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Prime Minister Boris Johnson is risking incurring the wrath of Speaker of the House of Commons Sir Lindsay Hoyle over his decision to announce the expected delay of the end of COVID-19 restrictions in a televised press conference rather than in a speech to the Commons.
- Responding to two points of order from backbench Conservatives criticising the gov'ts planned announcement on TV, Hoyle stated that "I find it totally unacceptable that, once again, we see Downing Street running roughshod over members of parliament. We're not accepting it, and I'm at the stage where I'm beginning to look for other avenues, if they're not going to treat this house seriously."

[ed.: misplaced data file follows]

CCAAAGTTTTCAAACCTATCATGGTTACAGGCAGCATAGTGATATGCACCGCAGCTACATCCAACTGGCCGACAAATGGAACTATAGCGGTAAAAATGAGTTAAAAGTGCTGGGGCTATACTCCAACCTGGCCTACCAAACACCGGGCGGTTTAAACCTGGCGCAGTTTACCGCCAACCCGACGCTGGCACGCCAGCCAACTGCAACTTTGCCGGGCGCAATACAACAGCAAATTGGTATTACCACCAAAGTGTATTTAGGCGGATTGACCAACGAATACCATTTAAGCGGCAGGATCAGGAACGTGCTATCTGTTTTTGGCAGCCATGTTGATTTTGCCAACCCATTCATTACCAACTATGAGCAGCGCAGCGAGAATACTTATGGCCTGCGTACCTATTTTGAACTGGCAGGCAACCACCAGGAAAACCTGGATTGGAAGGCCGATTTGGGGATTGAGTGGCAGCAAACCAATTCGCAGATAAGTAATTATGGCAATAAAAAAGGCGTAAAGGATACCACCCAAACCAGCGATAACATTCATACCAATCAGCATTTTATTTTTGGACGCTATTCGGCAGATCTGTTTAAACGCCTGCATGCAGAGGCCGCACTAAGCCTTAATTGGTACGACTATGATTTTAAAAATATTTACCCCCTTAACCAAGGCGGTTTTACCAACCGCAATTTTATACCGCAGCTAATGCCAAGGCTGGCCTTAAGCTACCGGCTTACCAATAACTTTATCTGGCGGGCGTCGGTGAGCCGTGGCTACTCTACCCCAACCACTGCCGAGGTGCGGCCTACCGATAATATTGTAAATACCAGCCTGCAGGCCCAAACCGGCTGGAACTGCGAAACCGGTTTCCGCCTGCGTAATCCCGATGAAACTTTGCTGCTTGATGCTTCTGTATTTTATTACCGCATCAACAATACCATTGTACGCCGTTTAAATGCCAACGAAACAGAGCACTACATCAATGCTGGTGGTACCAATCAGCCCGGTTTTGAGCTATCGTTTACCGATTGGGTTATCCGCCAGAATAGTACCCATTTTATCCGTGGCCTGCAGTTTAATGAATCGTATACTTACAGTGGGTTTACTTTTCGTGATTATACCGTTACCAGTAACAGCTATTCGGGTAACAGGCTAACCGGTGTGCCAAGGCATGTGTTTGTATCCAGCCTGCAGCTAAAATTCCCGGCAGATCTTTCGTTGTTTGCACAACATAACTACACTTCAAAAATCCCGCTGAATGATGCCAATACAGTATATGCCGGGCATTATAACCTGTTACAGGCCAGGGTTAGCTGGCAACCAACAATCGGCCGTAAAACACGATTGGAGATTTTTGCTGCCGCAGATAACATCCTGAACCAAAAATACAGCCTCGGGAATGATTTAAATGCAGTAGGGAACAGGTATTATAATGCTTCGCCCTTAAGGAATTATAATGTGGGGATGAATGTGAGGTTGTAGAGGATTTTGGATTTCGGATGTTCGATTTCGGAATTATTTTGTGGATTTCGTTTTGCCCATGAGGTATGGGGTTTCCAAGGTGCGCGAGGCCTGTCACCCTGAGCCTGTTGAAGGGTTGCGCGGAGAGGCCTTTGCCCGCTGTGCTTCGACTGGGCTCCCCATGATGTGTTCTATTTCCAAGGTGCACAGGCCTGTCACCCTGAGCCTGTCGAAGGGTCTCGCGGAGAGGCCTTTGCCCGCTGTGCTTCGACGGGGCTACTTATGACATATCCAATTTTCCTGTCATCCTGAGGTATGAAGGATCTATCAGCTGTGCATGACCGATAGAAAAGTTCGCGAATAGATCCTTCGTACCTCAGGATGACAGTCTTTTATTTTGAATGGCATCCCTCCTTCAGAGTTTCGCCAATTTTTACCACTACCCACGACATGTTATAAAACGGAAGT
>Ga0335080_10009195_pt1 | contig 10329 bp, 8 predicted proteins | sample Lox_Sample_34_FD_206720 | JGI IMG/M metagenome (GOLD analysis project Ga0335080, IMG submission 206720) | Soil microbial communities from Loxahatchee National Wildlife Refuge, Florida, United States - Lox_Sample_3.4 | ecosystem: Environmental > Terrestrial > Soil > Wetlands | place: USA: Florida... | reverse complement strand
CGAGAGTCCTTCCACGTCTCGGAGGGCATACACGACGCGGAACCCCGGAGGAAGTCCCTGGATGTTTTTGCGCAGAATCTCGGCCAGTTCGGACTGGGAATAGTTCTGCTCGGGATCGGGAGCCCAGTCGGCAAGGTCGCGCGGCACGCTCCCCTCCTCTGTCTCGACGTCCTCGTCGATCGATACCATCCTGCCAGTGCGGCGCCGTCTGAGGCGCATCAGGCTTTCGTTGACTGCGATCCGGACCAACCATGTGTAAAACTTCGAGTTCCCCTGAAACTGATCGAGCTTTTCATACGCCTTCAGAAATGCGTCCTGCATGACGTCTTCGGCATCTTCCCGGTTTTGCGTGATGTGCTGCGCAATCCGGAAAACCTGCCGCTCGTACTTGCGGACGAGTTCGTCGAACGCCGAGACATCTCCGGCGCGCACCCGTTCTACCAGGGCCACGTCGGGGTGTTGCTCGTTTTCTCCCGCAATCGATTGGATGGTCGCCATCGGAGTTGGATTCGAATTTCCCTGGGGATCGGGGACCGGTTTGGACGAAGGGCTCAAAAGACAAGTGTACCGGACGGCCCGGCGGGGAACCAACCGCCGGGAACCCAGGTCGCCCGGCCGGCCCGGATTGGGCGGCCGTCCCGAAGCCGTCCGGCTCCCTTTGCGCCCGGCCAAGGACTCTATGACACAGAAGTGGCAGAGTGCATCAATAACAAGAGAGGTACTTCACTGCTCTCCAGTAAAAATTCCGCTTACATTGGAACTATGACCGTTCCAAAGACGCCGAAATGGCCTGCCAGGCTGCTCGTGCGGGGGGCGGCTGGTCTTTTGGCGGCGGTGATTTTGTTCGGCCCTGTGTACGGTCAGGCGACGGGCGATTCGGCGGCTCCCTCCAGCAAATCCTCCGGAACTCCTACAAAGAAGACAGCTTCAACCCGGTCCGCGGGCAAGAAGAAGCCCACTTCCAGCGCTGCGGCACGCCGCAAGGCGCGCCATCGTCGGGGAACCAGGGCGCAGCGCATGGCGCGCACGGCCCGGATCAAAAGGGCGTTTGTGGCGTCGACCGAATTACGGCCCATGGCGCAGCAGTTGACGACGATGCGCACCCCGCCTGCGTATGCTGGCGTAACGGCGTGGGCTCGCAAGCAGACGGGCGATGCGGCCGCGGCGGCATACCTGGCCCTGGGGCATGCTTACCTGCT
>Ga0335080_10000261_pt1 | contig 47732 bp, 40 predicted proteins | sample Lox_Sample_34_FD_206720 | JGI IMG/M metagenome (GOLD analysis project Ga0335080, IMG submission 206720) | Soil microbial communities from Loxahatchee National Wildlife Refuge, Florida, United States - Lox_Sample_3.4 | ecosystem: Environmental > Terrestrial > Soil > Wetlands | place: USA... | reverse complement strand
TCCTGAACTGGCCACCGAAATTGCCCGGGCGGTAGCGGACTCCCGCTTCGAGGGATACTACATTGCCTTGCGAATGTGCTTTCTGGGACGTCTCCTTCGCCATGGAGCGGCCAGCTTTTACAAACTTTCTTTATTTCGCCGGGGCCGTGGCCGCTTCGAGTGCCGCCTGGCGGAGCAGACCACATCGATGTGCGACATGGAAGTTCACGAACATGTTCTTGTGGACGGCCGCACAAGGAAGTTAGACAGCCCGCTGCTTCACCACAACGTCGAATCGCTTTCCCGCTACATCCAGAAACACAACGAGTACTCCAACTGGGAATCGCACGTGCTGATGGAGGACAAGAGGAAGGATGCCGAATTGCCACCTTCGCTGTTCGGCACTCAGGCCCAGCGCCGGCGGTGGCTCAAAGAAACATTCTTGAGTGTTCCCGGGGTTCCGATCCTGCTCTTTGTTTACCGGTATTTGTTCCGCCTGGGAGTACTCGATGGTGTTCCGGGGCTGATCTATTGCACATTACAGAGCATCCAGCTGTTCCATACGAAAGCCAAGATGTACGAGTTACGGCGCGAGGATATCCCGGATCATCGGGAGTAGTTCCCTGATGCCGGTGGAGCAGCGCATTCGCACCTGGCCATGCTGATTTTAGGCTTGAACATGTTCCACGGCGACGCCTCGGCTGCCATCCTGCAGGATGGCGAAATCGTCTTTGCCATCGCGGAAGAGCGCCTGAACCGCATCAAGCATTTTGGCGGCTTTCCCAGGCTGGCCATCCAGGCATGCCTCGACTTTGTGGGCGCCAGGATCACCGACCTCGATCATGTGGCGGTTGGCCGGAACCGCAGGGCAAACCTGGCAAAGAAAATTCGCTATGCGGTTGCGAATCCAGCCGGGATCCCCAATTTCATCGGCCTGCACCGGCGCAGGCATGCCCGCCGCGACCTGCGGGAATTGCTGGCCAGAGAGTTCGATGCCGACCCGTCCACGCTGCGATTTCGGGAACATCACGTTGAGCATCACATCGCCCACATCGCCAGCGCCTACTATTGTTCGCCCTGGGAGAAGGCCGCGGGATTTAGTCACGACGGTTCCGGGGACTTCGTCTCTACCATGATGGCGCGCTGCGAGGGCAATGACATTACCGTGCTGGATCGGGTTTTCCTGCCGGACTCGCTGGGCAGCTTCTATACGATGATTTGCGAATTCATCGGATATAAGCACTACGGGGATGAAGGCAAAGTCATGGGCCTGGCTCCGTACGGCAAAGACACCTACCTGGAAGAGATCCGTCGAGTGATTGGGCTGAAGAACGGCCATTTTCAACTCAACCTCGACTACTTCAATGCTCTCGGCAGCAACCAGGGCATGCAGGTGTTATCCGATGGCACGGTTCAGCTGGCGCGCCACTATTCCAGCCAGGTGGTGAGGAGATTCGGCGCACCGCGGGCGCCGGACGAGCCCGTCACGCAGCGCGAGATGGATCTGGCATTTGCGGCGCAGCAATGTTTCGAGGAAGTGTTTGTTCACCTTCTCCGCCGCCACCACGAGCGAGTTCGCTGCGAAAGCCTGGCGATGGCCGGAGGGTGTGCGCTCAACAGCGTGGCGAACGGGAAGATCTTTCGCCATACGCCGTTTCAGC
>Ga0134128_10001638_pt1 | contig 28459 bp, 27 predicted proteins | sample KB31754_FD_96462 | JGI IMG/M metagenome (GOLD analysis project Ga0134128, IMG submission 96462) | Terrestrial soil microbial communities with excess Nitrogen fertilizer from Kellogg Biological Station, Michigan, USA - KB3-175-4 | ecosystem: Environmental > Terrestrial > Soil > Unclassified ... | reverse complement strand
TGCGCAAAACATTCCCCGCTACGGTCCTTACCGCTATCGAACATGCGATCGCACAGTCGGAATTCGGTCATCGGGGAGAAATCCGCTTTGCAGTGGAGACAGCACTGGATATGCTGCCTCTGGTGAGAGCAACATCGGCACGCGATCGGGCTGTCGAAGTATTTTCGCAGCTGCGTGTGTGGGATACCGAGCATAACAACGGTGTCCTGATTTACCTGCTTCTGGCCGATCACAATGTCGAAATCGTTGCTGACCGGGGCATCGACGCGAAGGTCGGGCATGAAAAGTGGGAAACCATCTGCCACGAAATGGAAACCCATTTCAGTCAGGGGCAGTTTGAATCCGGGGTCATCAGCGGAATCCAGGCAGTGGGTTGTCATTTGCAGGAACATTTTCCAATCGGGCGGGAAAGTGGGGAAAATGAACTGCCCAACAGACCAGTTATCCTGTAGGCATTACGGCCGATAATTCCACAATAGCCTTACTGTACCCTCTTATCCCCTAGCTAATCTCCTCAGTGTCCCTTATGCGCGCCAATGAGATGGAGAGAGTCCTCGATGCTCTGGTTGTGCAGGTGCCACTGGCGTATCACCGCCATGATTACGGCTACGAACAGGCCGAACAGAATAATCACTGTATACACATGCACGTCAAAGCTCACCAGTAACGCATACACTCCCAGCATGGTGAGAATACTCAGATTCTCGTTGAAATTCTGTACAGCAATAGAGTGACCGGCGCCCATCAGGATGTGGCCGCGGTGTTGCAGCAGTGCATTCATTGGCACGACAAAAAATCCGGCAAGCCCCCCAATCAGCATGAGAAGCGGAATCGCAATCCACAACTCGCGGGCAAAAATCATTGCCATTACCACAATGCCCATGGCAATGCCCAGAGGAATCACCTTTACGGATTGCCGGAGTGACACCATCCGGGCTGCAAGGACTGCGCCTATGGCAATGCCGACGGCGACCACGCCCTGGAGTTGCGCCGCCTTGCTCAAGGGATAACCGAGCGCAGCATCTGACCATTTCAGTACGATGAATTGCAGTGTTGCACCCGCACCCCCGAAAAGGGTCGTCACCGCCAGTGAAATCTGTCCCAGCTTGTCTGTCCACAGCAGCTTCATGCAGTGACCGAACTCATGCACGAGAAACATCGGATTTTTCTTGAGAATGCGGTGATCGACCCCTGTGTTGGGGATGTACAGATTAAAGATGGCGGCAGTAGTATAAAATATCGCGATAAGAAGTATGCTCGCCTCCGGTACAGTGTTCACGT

- One area where the speaker could cause problems for the gov't is not on COVID-19 measures (the opposition Labour party has already offered its support to the extension of COVID-19 restrictions), but on planned cuts to foreign aid.
- Last week, the gov't avoided potential defeat on an amendment to a bill that related to foreign aid spending. Despite being enshrined in law and a manifesto promise from the Conservatives, the gov't plans to cut foreign aid spending from 0.7% to 0.5% of GNI due to the pandemic.
- Hoyle could seek to allow a 'meaningful vote' on a measure related to foreign aid spending, a vote the gov't could well lose in what would be a major blow to Johnson's authority in his own party.